World Bulletin / News Desk
A powerful winter storm battered Europe on Friday, killing one woman and leaving 330,000 homes without power in France as flights and train services were cancelled and coastal areas put on flood alert.
Britain issued nearly a dozen severe flood warnings, meaning there was a risk of severe flooding and danger to life, and urged thousands of people to evacuate their homes in several seaside communities.
The storm, officially named Egon, also battered Belgium and Germany, where the key international hub of Frankfurt airport cancelled 120 flights, according to German media.
Eurostar cancelled two trains between London and Paris, while 180 passengers were forced to spend a chilly night on a high-speed Thalys train from Brussels to the French capital that finally arrived 10 hours late.
"We stopped on the tracks at around 9pm," said Eduardo Soteras, a passenger on the train.
"At first we had electricity, but then it cut. We found ourselves in the dark without heating."
Killed by falling tree
In France, a woman was killed by a falling tree in her garden in a village near the Mediterranean resort of Nice, while another woman in Albania was found dead on Thursday outside her home in the southern town of Saranda.
"She died in front of her children. Her husband immediately tried to help by cutting the tree but it was too late," a French police official said of the death there.
The rose window of a famous Gothic cathedral in Soissons in northern France was also badly damaged.
Winds of up to 146 km an hour (90 mph) hit France's Channel port of Dieppe overnight, while parts of Germany were bracing for up to 30 centimetres (12 inches) of snow on Friday, according to German weather officials.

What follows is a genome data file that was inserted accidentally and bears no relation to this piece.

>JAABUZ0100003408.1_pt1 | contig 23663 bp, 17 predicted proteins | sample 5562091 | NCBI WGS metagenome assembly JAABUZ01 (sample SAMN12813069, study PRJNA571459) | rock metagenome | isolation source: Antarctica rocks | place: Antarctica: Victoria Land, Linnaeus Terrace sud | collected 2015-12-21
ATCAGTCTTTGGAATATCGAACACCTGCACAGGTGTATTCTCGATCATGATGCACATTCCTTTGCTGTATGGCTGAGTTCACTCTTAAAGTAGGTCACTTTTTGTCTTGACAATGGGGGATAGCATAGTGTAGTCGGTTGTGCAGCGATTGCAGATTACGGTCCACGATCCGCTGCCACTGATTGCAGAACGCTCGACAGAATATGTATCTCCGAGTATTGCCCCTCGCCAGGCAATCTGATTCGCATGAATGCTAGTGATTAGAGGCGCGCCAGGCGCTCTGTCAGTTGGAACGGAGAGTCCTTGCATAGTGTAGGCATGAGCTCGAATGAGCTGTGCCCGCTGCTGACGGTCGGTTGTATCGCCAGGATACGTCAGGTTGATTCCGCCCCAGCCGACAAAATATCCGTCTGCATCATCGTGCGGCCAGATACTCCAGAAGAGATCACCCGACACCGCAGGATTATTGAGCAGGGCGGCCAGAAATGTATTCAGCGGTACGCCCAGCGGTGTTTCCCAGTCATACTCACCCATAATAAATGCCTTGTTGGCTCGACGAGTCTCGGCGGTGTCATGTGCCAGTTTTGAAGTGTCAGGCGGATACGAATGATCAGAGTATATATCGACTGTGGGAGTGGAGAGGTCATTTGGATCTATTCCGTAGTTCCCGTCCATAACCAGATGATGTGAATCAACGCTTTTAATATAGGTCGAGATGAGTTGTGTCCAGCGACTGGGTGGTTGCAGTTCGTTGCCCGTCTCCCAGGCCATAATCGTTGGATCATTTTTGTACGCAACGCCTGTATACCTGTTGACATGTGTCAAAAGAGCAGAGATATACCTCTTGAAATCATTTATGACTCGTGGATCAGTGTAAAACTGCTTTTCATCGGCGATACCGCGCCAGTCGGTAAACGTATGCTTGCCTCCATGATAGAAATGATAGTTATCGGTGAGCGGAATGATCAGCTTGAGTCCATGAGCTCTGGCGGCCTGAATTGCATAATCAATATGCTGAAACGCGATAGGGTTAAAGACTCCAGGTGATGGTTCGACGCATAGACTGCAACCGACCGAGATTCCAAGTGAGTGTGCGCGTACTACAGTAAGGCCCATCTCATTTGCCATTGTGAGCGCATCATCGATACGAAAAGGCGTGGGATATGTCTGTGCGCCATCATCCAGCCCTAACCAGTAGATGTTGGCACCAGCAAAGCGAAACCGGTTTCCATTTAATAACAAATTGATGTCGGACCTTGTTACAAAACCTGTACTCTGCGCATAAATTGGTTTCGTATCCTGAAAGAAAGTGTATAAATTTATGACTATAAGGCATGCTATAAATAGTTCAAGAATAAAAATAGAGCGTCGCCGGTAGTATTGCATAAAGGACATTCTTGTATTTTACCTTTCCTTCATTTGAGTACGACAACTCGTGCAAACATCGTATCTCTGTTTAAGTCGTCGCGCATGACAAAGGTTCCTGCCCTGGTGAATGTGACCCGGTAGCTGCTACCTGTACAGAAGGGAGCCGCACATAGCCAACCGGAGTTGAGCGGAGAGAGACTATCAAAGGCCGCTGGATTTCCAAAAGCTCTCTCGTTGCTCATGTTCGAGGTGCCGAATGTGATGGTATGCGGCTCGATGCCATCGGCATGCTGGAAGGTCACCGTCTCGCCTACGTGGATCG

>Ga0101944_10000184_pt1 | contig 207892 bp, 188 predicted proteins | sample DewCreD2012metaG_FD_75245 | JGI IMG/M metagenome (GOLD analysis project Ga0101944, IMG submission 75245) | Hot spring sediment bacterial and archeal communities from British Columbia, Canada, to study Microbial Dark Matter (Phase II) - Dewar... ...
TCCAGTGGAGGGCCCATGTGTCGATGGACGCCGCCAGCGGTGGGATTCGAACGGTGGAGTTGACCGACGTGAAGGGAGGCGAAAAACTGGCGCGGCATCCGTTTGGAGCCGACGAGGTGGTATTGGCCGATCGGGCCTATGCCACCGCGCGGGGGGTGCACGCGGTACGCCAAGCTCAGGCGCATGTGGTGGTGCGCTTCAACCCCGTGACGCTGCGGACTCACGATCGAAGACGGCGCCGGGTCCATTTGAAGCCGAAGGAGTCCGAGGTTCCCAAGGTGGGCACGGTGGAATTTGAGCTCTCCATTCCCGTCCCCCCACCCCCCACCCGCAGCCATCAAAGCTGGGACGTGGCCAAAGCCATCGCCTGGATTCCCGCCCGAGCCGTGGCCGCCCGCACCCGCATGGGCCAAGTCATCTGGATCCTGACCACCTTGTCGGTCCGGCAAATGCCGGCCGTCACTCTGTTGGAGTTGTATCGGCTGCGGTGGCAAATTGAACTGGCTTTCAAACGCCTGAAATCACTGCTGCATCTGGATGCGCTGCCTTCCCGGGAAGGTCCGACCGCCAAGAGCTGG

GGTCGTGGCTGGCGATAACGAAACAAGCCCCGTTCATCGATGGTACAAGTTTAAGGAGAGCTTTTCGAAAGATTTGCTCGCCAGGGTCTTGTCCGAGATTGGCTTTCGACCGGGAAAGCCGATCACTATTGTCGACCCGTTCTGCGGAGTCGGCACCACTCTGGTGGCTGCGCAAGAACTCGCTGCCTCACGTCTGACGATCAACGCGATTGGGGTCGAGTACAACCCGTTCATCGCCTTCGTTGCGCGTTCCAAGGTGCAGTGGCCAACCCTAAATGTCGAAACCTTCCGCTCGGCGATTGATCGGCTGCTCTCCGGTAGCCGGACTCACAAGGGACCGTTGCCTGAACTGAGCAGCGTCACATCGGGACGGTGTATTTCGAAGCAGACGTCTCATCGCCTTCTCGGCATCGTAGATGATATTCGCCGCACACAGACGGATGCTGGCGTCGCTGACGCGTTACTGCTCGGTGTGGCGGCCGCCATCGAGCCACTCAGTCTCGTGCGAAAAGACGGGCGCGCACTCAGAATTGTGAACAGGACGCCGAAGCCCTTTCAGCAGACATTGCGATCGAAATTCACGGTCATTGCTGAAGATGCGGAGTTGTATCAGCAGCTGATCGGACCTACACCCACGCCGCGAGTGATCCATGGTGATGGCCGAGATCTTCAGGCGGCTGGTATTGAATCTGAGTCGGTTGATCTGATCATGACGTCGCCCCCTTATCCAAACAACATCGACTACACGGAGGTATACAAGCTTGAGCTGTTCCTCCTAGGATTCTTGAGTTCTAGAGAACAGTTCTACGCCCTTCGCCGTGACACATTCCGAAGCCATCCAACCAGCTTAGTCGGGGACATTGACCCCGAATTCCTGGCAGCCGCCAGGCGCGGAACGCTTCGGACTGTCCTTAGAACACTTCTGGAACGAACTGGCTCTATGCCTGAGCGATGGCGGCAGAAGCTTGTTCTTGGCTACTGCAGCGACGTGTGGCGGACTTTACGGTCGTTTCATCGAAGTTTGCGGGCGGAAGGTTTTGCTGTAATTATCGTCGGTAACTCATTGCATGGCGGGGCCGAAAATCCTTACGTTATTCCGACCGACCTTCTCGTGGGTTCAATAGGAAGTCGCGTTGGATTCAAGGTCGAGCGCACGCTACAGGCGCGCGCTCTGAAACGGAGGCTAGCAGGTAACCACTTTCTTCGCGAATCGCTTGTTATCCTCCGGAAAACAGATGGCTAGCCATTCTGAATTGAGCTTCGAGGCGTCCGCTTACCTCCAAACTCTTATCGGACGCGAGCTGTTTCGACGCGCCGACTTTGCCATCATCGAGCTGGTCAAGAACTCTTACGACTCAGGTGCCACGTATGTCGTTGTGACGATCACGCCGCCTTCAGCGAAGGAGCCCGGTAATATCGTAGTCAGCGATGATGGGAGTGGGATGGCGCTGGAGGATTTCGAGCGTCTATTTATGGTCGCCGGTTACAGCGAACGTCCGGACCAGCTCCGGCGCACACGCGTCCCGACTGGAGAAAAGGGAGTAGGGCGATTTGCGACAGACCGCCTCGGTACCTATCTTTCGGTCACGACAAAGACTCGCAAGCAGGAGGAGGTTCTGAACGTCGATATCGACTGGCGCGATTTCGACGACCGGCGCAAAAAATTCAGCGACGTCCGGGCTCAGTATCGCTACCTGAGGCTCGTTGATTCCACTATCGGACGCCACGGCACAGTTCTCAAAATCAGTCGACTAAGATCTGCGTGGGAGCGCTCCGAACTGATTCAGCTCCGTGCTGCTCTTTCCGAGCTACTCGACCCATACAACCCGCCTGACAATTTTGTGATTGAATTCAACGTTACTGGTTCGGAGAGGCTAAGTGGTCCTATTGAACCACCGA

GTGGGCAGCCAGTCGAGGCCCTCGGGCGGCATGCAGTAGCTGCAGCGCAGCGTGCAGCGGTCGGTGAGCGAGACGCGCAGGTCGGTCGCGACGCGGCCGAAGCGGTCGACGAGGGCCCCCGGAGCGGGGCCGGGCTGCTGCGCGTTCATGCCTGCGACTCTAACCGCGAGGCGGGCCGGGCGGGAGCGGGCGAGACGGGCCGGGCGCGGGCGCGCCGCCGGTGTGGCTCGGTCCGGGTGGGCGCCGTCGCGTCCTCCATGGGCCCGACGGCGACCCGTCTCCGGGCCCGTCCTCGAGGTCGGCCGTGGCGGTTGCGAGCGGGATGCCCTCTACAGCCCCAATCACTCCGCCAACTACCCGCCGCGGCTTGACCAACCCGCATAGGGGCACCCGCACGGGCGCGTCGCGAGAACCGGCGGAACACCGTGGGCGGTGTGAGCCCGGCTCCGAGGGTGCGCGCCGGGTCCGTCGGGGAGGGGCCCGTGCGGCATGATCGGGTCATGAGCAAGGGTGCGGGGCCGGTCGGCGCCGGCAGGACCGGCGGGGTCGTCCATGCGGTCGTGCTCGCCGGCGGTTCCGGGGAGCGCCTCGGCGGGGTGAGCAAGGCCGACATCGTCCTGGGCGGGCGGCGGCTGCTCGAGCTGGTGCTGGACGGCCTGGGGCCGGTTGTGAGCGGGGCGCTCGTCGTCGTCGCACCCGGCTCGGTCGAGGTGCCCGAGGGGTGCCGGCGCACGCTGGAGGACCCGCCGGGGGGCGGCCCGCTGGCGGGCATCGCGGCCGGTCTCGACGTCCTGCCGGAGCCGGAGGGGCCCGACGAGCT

Since the end of last week, a winter cold snap across Europe has killed more than 60 people, with homeless people and migrants stranded in countries like Greece and Serbia most at risk.
"Severe winter weather struck southeastern Europe, with extreme cold and snow in Italy, the Balkans and Turkey. This caused many accidents on roads, school closures, cancelled flights and hardship for the homeless and refugees," the UN weather agency said.
The World Meteorological Organization said in a statement that the high-pressure weather system was "moving slowly eastwards over Europe".
Britain puts army on standby
Flood warnings were put in place for much of England's east coast, while in the Netherlands pumps were used to lower water levels in Amsterdam and surrounding areas, according to Dutch news agency ANP.
Thousands of residents in Skegness in eastern England were urged to leave their homes or move to upper floors, while further south villagers in Jaywick were also warned to evacuate ahead of high tide.
Temporary shelters were set up for local residents, but some appeared reluctant to leave.
"While I know the police are putting on extra patrols, they can't cover the whole area the whole time," Jaywick resident Rebecca Kenny, 31, told the Press Association news agency.
"With the security risk, I don't really want to leave the house," she said.
Some 100 soldiers were standing by in Skegness to help out and the Royal Air Force is checking for damage.
"Our absolute priority is protecting lives, homes and businesses from the threat of coastal flooding currently facing the east coast," floods minister Therese Coffey said.
"That is why we have soldiers on the ground helping to warn and evacuate people alongside the emergency services and environment agency teams, who are putting up temporary defences," she said.
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